It can be so delicate; so fragile.

I have a friend whose religious background is vaguely Anglican. When a child, she was brought – and sometimes not – to church for the special holidays of the church year. But there was no real commitment in her home growing up; nothing much in the way of Bible study or learning the Canons of the Church. No real catechesis, no Jesus stories for children. Her understanding, at now 60 plus years, is that of a small child. Maybe.

My friend discovered Anglican TV on YouTube and enjoyed the conversations when there were three panelists – one has since left the Anglican Church and has joined the Church of Rome. But that’s not important; what’s important is that she started to take an adult’s interest in her religious tradition. Always political, she grasped first at the things that had political overtones that were Anglican and sort of got comfortable with talking and light reading about Anglicanism. I was very careful to let her find her own way. If she had questions, I answered. If I didn’t know the answer, I knew where to look to get her answers.

I was tooling about YouTube one morning and something caught my eye. I always think of YouTube as this great, huge, domed place with rooms and corridors and dark places and sunlit windows – a treasure trove for wanderers; sometimes a black hole for those who prefer the dark over the light but by and large, a wonderful place to mine for previously unknown gems. What I had discovered was the books of the Bible, Old and New Testaments, read by Alexander Scourby. I listened to the Book of Mark and thoroughly enjoyed the actor’s subtle reading – acting without acting. Very much a big fan now, I had sent my friend the link to St. Mark. She had only read a little bit of the Bible in her life but something about the reading by Scourby touched her in a special way; she is reading the Bible now, while listening to the video version of whatever book she is reading. She says it helps her to process what she’s reading.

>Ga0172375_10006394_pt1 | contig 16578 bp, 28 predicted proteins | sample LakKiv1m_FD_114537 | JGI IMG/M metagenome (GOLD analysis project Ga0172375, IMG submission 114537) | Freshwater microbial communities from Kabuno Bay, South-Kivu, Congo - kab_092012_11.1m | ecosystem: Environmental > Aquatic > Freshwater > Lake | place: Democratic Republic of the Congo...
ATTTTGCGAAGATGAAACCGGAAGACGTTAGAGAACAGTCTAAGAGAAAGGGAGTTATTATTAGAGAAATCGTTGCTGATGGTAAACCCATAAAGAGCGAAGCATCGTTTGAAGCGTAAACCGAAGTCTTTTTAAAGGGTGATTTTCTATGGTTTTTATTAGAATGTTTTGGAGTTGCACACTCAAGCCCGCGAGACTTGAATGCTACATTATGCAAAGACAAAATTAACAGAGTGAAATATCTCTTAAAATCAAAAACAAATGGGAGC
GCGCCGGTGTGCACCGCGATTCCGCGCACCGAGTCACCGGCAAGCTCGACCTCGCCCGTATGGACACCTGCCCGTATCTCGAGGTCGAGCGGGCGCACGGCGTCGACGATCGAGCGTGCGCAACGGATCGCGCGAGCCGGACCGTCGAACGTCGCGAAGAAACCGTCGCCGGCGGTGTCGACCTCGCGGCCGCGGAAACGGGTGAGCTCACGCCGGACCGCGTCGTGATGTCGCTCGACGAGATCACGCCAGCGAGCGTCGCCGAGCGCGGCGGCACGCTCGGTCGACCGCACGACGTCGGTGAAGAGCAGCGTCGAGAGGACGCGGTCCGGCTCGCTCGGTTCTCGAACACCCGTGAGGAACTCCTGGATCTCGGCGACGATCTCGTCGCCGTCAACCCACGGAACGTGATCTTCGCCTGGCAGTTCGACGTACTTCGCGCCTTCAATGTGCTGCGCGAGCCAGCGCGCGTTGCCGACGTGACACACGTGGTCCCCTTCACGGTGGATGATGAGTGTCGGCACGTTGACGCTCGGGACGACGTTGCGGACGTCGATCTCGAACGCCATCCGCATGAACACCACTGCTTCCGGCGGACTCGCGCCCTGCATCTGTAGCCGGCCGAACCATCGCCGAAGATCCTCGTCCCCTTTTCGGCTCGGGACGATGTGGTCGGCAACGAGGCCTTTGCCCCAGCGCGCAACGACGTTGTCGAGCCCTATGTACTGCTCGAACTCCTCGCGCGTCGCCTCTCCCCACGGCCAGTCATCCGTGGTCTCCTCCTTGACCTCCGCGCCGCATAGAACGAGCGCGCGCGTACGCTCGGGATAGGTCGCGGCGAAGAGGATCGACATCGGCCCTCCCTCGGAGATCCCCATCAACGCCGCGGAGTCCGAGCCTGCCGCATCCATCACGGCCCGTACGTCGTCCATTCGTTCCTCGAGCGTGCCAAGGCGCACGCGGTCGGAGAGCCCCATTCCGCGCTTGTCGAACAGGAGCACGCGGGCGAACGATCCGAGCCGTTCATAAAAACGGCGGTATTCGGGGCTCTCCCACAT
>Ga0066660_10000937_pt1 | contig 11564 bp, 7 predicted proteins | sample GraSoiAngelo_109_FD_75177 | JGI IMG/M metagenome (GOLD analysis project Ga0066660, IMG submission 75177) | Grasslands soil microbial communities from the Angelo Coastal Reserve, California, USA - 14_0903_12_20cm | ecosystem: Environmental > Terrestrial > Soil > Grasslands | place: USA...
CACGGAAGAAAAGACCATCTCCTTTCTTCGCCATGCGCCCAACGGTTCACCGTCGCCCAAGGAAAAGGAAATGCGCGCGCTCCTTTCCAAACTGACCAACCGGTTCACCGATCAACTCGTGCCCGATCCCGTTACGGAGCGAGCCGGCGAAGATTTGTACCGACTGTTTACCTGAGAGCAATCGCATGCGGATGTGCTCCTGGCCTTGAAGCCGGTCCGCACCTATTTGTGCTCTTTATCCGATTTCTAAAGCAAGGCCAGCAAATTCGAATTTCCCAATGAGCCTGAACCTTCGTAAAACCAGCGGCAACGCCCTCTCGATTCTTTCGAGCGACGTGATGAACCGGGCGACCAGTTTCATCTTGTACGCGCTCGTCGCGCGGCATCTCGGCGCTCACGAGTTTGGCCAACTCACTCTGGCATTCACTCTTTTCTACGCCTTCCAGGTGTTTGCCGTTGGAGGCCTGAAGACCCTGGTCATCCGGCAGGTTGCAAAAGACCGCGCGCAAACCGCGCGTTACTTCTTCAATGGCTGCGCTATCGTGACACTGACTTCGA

A sudden personal tragedy has just recently happened in her life and she was looking for verses that would be comforting. I took my 1928 Book of Common Prayer from the shelf, opened it to the Burial service and found one that I thought would be a salve for her. The Holy Spirit does wonderful things if you step aside and let Him. It did, indeed, bring her comfort and she was grateful. I never take credit for things like this; who could? But I told her how happy I was that it brought her some peace. Just for my own peace of mind, I contacted my priest and he thought what I had given her was a good choice so I was greatly relieved.

She loves to bake and found a recipe for Bible Cake. All the ingredients are from passages in the Bible. How clever is that? It’s in an air-tight tin under her bed right now. I know that sounds funny but my Mom used to do that with her Christmas fruit cake – kept in a cool place for a couple of weeks for all the ingredients to ‘marry’ and become one delicious flavor. Then she found a recipe for Bible Stew which she is looking forward to producing in the days ahead. She mentioned today that she likes to sit outside on a bench near a church close by and thought about having the priest bless her Bible Cake; I said she should take Sweetie, her beloved feline companion of twelve years, and have her blessed as well. Not knowing about the area in which she lives, I suggested she should do some research and see if there’s a church that does the ‘blessing of the animals’ and she did. It made her happy as she has a fear of losing Sweetie and what her life will be like without her.

I am so humbled, and blessed, by her sharing her faith journey with me. I am so aware that I’m being given the chance to watch a Christian grow, like a little green shoot. I pray for her continuing steps along the path. I am sensitive to her searching and reaching for the Lord. There’s no more fulfilling journey than the one she on – delicate and fragile. May all her steps be on level ground.

12 Responses to It can be so delicate; so fragile.

  1. the unit says:

    Well, I, of course, like to comment. 🙂
    Not that I can add any meaningful intercourse to the topic.
    Mama told me years and years ago “Jesus loves me, this I know, for the Bible tells me so.”
    Mankind can guess about the where to fore all the other writings and deciphers fit in. Can’t imaging they more inspired than Mama ttps://i.pinimg.com/236x/55/06/14/5506141c812a797deb8042a820d356a9.jpg
    Sticking with what ‘Mama Tried’. 🙂

    Liked by 1 person

  2. audremyers says:

    the unit: at the time, I was pretty interested in biology. (wink!)

    Liked by 2 people

  3. audremyers says:

    the unit – don’t call me Shirley.

    Liked by 2 people

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